- 91% of firms applied for some type of emergency funding during the pandemic.
- 82% of employer firms applied for Paycheck Protection Program (PPP) loans; 77% of PPP applicants received all the funding they sought.
- Firms that sought PPP funds most frequently submitted their applications through small (48%) and large (43%) banks. Of firms that applied through large banks, 95% had an existing relationship with their bank prior to applying for a PPP loan. Eighty-three percent of small bank applicants had an existing relationship.
- While 46% of firms that received all the PPP funding they sought reduced the number of employees on their payroll, that figure increased to 71% for firms that received none of the PPP funding for which they applied. PPP recipients were also more likely to rehire employees they laid off once they received the funds.
Debt and Access to Credit
The number of firms carrying debt increased, as did those with a debt load of more than $100,000. Most owners whose firms experienced financial challenges in the prior 12 months used personal funds to help their businesses.
- 79% of firms had debt outstanding, an increase from 71% in 2019.
- The number of debt firms held increased; the share of firms with more than $100,000 in debt rose from 31% in 2019 to 44% in 2020.
- The share of applicant firms that received all the financing (excluding PPP and other emergency financing) they sought declined from 51% in 2019 to 37% in 2020.
- 80% of firms reported that pandemic-related business challenges impacted the owners’ personal finances, with 63% not drawing or reducing their salary and 51% paying business expenses with their personal funds.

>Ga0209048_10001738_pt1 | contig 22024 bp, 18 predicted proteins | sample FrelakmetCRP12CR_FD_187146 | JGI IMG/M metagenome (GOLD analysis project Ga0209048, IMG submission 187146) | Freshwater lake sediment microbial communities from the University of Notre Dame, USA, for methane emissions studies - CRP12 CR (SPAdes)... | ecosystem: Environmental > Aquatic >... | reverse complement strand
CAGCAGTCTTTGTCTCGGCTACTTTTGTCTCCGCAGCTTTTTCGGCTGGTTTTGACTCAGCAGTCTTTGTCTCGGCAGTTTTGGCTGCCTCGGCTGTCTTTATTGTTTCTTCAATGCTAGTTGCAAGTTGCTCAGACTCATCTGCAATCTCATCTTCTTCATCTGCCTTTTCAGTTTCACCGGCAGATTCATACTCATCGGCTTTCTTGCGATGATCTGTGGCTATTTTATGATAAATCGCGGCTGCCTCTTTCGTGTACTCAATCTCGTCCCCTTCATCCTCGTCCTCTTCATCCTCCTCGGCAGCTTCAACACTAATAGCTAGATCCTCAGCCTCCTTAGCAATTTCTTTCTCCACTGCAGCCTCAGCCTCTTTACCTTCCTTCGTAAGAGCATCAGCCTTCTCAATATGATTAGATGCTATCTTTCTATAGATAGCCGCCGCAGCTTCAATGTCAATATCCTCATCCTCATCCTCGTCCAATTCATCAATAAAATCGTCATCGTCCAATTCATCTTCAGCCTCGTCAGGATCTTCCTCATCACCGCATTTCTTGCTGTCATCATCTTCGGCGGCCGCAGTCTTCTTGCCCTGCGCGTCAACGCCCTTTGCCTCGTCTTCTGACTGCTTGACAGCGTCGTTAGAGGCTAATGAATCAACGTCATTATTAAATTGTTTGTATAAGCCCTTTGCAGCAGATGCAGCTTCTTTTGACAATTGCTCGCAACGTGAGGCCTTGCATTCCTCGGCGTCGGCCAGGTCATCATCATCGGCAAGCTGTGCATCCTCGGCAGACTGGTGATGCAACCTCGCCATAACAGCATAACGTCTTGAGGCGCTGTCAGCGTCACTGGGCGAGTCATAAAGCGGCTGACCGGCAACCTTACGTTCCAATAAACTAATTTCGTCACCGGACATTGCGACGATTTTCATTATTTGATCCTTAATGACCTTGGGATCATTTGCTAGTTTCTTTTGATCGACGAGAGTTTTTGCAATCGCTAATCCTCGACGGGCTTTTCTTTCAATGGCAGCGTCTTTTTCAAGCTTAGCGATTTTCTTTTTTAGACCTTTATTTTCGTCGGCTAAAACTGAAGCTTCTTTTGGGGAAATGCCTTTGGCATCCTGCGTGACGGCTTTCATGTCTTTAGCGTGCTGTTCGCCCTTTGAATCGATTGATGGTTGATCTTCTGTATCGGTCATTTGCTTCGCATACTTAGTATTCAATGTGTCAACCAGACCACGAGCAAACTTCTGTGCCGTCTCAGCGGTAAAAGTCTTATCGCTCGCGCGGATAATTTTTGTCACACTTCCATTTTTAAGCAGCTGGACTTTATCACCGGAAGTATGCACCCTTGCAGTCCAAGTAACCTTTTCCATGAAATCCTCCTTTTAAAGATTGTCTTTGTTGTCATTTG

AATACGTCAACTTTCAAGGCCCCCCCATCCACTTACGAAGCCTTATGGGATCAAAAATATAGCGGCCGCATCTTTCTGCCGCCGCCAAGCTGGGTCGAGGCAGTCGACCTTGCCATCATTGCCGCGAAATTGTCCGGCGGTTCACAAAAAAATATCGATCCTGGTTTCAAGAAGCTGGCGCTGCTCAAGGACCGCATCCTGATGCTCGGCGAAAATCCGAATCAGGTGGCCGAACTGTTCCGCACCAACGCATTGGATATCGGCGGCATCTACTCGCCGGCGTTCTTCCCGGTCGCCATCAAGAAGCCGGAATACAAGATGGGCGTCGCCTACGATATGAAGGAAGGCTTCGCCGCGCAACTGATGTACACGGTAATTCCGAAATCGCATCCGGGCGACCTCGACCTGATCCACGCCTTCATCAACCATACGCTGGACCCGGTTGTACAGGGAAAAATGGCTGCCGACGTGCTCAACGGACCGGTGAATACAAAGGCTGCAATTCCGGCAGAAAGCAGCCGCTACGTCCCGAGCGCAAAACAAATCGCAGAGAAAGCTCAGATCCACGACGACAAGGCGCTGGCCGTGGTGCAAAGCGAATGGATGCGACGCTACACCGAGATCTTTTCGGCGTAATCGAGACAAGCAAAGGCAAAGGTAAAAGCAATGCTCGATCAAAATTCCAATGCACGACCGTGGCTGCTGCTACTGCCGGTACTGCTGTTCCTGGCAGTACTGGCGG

- 42% of firms that applied for a loan, line of credit, or cash advance sought this funding from a large bank, a similar share as that in 2019 (40%). • 43% turned to a small bank, up from 36% in 2019. In contrast, the share of firms that applied to an online lender fell from 33% in 2019 to 20% in 2020.
- Firms with lower credit scores turned to online lenders (35%) and nonbank finance companies (23%) much more often than did their counterparts with higher credit scores (11% and 11%, respectively).
Relative to employer firms in the national sample, small businesses in the Cleveland Fed’s Fourth District, which includes Northern Kentucky, Central Kentucky and Eastern Kentucky:
- Were more likely to be rural, had been in business longer, had more employees, and were more likely to be White-owned.
- Were more likely to identify large banks as one of their business’s financial services providers and less likely to utilize credit unions.
- Were more likely to receive all of the financing they sought.
- Were more likely to expect to face labor shortages as a challenge stemming from the pandemic.
* The Fourth Federal Reserve District encompasses Ohio and parts of Pennsylvania, Kentucky, and West Virginia.